Questioning and contributing on a global scale are essential parts of being an international community leader. This project helps students synthesize a variety of sources and knowledge about a topic while promoting the need to question this existing knowledge.

“The risk and some of the problems that research has shown about Wikipedia is that it is a reflection of the world today, including all of the bias and inequities that exist in the real world,” Humanities Librarian Theresa Burress said.

This ISP relates to the previously mentioned projects, as it helps teach students how to go about presenting information in an appropriate way. By exploring ways to eliminate bias, promoting questioning and stressing the importance of contributing on an international playing field, this ISP is relevant for those who would like to become global leaders.

“It’s about being a global community member; we have the option to customize our community; we’re not as limited by location as previous generations, but at the same time we have to be able to talk with people that are not like us,”  Burress said.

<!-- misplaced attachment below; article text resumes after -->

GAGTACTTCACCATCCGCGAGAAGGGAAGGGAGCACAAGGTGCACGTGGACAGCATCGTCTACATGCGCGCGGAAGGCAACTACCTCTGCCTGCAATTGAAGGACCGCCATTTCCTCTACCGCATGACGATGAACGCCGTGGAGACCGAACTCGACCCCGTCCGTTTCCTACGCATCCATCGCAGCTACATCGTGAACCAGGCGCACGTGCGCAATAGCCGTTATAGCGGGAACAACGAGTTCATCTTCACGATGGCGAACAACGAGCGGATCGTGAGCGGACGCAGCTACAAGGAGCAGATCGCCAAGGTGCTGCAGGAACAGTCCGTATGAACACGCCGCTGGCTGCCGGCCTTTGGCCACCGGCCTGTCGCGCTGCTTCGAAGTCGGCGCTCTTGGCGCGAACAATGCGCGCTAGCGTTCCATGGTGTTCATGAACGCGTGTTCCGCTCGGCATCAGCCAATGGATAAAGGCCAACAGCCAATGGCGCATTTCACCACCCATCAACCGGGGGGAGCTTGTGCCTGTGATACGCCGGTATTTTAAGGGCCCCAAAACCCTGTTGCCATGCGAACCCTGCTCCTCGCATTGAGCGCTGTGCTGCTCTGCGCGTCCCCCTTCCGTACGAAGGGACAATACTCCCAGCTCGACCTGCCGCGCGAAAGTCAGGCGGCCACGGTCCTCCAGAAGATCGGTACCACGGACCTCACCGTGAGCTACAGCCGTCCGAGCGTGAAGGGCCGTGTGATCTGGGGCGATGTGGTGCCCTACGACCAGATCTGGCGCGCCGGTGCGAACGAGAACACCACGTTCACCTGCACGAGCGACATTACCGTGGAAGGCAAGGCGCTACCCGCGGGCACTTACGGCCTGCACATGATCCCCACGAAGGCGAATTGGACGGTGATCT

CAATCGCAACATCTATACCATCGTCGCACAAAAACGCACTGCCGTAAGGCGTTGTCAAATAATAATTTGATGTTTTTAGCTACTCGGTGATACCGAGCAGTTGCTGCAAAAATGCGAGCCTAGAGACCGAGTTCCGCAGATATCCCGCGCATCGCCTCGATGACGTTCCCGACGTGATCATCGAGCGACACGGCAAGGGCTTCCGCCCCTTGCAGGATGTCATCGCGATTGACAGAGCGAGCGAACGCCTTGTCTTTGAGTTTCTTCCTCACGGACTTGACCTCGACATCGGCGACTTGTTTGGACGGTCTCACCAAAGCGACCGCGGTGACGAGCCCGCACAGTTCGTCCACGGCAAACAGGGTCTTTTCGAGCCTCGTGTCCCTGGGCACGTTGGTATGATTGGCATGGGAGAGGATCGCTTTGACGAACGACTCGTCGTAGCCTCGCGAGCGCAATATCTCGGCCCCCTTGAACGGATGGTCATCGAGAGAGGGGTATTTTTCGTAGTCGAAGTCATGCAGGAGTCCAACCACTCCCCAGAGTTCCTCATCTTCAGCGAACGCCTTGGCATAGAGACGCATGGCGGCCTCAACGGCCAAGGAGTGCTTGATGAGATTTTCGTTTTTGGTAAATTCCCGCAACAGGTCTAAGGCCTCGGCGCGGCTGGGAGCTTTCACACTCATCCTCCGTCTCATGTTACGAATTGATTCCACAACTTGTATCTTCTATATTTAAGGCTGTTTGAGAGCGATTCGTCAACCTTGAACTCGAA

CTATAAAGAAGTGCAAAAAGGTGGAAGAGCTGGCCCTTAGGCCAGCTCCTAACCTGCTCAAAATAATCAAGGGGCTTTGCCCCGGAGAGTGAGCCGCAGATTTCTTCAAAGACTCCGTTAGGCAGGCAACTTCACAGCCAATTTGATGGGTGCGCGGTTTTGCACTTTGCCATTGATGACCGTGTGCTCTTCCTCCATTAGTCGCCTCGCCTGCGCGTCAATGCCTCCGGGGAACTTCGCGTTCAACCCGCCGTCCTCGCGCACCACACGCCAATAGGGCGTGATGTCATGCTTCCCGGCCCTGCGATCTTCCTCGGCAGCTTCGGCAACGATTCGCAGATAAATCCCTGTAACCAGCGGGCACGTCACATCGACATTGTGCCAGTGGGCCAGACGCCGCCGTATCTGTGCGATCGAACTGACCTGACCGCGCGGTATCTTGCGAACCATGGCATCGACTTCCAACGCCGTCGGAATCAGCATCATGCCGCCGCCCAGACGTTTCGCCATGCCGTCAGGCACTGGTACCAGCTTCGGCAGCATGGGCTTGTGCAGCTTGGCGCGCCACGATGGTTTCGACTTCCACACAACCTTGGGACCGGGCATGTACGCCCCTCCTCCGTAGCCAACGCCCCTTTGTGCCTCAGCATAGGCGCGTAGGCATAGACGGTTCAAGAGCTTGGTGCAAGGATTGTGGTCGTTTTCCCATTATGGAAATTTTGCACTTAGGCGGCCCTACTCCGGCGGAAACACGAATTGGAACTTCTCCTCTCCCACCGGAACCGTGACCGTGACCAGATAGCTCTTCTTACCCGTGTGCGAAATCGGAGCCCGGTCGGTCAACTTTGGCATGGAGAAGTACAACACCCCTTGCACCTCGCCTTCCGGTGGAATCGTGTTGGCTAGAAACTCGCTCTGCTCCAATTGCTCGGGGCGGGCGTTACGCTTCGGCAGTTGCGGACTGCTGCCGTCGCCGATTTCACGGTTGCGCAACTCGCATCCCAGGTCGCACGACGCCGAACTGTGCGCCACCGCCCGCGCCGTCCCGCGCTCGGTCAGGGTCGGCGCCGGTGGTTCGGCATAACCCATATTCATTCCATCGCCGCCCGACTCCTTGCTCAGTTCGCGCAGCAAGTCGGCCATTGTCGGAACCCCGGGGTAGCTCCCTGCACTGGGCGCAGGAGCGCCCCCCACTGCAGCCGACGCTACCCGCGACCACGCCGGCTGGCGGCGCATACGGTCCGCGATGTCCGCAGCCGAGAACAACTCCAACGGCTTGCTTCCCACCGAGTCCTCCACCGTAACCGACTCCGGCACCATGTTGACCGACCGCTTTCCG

If you are interested in contributing to this ISP, send an email tburress@ncf.edu.

The Takeaway

The ISP period can be used in a way that looks beyond typical textbook learning. Rather than sitting down with 20 books and writing a giant paper, students have the option to join group ISPs that make a difference on campus and in the community. Students also have the ability to create their own ISPs that involve the community. Whether students decide to discuss relevant issues in an appropriate manner, learn about civil rights in a way that benefits the campus, question existing sources of knowledge or create their own community-based project, the ISP period can be used to develop leadership skills and take steps in the direction of becoming a global leader.